From this seat, “The Bishop’s Throne,” situated always in the south chancel, the ranking prelate presides over services.  The throne is symbolic of episcopal authority by which the Greek Church is governed.  In the rear panel of the canopy is a representation of Christ the High Priest, and below it the ancient device of the Byzantine Empire, the two-headed eagle, suggestive of watchfulness.  The lions reference Revelation 5:5:

. . . The Lion of the tribe of Judah, the root of David, has conquered so that he can open the scroll and its seven seals.

Naval Air Station Chapel, Alameda, California

Naval Air Station Chapel, Alameda, California. Card by H.S. Crocker Co., Inc., San Francisco.

The Station Chapel, dedicated in 1943, actually consists of three chapels:  the Blessed Sacrament Chapel where daily Mass is celebrated for Roman Catholics; the Shannon Chapel which is used for small groups of non-Catholics; and the Main Chapel, seating approximately 400, which is shared by all faiths in the spirit of “Cooperation Without Compromise.”

C129-Pasadena, California

C129-Pasadena, California.  Kodachrome Reproduction by Mike Roberts Studios, Berkeley, CA.

Part of Southern California’s charm is due to its pleasing architecture. An example of beauty in buildings is the church above in the garden city of Pasadena.

Strawberry Chapel, a Chapel of Ease to Saint John's Biggin Church

Strawberry Chapel.  Photo by Stafford; Published by Berkeley County Bicentennial Commission.

Strawberry Chapel was constructed in 1725 by an Act of Assembly as a Chapel of Ease to Saint John’s Biggin Church.  It is one of the most famous historic sites in Berkeley County.

Sinclair Memorial Chapel on the Campus of Coe College, Cedar Rapids, Iowa

Sinclair Memorial Chapel on the Campus of Coe College, Cedar Rapids, Iowa. Es-N-Len Photos, Aurora, IL.

A focal point of activities on the Coe College campus is Sinclair Memorial Chapel, also known as the Coe Auditorium.  Replacing an earlier chapel destroyed by fire, it is named in honor of the T. M. Sinclair meat-pakcing family.  The building also houses Arthur Poe Chapel, a small sanctuary for meditation, and two art galleries.

After visiting these postcards, I’m tempted to go through my postcard collections and pull out other postcards featuring church buildings.  I’ll have to put that on hold, though.  My to-do list is a little too long at the moment.  For now…

Enjoy!

[Note: all descriptions are from the backs of the postcards].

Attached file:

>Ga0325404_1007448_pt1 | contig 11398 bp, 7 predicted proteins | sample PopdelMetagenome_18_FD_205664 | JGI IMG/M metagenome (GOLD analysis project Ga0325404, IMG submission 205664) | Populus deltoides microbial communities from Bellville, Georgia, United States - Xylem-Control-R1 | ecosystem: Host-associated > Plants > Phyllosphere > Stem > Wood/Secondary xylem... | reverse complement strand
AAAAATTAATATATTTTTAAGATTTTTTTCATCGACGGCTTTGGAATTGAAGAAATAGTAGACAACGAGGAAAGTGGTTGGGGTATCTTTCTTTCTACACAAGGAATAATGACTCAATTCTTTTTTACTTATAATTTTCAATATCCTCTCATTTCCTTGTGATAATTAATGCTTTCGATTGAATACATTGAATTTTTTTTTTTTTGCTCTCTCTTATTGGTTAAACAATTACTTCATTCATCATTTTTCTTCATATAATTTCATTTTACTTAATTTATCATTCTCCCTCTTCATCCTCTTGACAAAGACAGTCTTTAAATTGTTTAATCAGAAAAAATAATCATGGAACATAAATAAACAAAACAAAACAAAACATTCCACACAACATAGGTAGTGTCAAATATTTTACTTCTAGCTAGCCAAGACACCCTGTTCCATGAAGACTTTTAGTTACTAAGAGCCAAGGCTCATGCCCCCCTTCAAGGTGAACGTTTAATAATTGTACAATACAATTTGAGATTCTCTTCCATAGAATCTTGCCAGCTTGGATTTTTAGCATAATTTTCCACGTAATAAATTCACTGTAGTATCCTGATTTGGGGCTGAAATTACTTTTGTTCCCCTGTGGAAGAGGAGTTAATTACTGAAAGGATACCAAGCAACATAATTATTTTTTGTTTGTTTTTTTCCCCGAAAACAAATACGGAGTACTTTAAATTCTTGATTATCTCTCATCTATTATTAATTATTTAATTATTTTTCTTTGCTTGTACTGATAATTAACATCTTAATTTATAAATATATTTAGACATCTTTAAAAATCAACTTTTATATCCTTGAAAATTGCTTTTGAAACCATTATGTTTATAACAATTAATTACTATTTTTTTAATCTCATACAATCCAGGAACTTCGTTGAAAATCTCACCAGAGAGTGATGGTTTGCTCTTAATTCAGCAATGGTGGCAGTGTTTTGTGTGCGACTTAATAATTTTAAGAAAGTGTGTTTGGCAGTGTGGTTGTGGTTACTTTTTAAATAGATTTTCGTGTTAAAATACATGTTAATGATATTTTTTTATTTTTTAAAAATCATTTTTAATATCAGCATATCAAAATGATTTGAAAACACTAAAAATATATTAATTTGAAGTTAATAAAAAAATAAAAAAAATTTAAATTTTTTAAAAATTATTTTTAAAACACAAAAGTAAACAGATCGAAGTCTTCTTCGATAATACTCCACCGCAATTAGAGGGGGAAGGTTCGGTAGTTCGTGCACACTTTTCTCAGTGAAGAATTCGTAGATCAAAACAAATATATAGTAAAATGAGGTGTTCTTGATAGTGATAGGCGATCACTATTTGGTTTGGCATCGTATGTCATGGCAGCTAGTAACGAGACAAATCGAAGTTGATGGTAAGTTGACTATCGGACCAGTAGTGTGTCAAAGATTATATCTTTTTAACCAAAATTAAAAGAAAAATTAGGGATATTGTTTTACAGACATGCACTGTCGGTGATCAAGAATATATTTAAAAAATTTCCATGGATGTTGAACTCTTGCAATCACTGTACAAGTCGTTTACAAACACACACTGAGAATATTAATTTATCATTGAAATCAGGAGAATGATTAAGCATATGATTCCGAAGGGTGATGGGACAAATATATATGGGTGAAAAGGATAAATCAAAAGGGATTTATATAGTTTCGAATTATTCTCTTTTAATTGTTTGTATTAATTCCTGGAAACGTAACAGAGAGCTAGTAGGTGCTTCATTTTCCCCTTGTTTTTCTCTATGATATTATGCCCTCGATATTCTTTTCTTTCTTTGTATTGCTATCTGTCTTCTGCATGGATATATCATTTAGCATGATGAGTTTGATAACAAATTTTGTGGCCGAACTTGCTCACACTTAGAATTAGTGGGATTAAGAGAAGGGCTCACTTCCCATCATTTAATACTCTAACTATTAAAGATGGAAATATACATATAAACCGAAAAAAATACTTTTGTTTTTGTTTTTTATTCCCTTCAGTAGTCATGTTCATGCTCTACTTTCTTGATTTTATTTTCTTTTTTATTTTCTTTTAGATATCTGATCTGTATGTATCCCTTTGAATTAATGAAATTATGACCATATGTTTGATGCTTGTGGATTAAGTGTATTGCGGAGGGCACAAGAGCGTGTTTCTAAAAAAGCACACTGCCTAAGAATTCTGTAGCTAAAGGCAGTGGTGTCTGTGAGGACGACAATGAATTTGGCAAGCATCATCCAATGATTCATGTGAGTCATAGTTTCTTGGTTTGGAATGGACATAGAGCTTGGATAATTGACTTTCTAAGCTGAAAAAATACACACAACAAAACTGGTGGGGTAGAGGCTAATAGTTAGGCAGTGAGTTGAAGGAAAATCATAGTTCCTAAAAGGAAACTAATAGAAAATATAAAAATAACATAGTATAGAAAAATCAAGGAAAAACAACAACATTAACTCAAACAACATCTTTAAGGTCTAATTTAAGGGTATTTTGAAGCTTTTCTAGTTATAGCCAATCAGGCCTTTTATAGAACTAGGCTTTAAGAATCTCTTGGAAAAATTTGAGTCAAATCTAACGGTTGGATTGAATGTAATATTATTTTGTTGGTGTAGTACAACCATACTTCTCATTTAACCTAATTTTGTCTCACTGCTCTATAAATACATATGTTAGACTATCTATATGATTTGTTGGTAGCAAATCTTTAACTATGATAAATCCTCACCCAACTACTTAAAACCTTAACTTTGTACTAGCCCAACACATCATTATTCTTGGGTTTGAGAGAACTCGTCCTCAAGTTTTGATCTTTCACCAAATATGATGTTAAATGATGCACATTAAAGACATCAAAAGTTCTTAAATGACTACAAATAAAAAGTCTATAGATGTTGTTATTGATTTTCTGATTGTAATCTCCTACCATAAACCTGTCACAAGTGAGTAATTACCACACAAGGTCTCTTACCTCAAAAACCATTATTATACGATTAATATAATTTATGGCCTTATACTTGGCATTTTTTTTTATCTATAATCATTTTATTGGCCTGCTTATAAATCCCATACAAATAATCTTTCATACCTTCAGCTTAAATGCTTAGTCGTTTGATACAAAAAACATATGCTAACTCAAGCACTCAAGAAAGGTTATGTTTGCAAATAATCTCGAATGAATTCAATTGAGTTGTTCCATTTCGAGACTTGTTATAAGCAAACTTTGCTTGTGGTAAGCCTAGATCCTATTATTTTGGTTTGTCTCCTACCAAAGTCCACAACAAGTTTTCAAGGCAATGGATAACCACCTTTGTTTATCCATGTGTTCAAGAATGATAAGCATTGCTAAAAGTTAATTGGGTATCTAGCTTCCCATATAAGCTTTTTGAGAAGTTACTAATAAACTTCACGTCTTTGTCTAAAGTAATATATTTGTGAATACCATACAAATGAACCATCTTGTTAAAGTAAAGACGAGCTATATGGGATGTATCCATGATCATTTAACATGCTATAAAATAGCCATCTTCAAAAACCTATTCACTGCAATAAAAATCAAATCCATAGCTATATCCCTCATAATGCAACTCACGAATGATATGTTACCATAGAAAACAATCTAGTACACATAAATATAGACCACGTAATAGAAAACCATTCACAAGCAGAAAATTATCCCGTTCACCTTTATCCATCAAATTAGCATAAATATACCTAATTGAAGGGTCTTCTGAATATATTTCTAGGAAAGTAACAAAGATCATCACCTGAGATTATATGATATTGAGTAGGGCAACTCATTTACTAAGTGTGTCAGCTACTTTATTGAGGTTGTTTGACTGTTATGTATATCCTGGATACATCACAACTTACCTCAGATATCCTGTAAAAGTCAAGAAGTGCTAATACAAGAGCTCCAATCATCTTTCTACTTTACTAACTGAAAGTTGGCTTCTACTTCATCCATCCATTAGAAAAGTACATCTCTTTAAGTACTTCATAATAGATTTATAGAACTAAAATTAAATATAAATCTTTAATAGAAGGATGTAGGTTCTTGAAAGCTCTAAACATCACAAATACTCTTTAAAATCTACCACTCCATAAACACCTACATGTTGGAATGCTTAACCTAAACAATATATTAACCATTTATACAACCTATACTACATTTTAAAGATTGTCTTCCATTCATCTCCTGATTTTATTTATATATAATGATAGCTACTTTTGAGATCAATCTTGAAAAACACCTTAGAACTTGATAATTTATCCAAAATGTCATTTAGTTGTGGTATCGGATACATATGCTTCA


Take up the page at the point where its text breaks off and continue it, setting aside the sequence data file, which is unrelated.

Merry Christmas!

And suddenly there was with the angel a multitude of the heavenly host praising God and saying: “Glory to God in the highest, and on earth peace, goodwill toward men.”–Luke 2:13, 14

"Karlette's Angel," 2012--altered in Photoshop

“Karlette’s Angel,” 2012–altered in Photoshop

May your Christmas be filled with joy, peace and love; may it ring with the highest praises for our Saviour and King.

Merry Christmas!

Swapping Faith and Books

I participated in a few postcard swaps last week.   Interestingly, each of the postcard swaps I joined asked that I share a verse, a quote or something about the book I’m reading “now.”  I searched through my stash to find postcards that either complemented the swap theme or coincided with my partners’ interests and favorites.  Here’s what I came up with:

This one was for the “Christian Quote” (on a postcard) swap:

Legend of the Dogwood

The postcard is probably more appropriate for the Easter Season, but I think my swap partner will appreciate it.  I chose a quote by Ben Patterson from the Couples Devotional Bible:  “According to the Bible we have no rights!  Whatever we do we have because God in His grace and generosity has given it to us. When we realize this, there comes into our lives a joyful gratitude for what we have, and we are freed from resentment and anxiety over what we don’t have.”

I had two partners for a swap entitled “There’s a Time For…”  For this swap participants had to share a verse from Ecclesiastes and a prayer for their two partners.   Both of my partners like cats, and I was fortunate enough to find two more cat postcards in my stash.

The Tale of Tom Kitten by Beatrix Potter (1907)

Okay, so this next one is not exactly a “cat” postcard, but it has a cat in it…

“My Father,” 1914, by Marc Chagall (Russian, 1887-1985)

I chose Ecclesiastes 7:8-9 and contextualized and commented on the texts based on what I perceived about each partners’ needs:

The end of a matter is better than its beginning,
and patience is better than pride.
Do not be quickly provoked in your spirit,
for anger resides in the lap of fools.

Lastly, I sent out two postcards from the Quilts of Gee’s Bend collection for the “Bookworm Postcard Swap.”

Quilts of Gee’s Bend 

Quilts of Gee’s Bend

These brightly colored “textile masterpieces” were created by four generations of African American women in Gee’s Bend, described as a remote “backwater of Alabama.”  The women made the quilts from scraps and worn-out work clothes.  I first heard of the Quilts of Gee’s Bend when I participated in a seminar on the African American Imagination at NYU two summers ago.  The seminar was facilitated by renown art historian Leslie King-Hammond. You can find pics of the quilts here:  Gee’s Bend Catalog.

I was reading Homer’s The Odyssey when it was time to send this swap.  I have read it a zillion times, but I never get bored.  Now, my students might tell another story…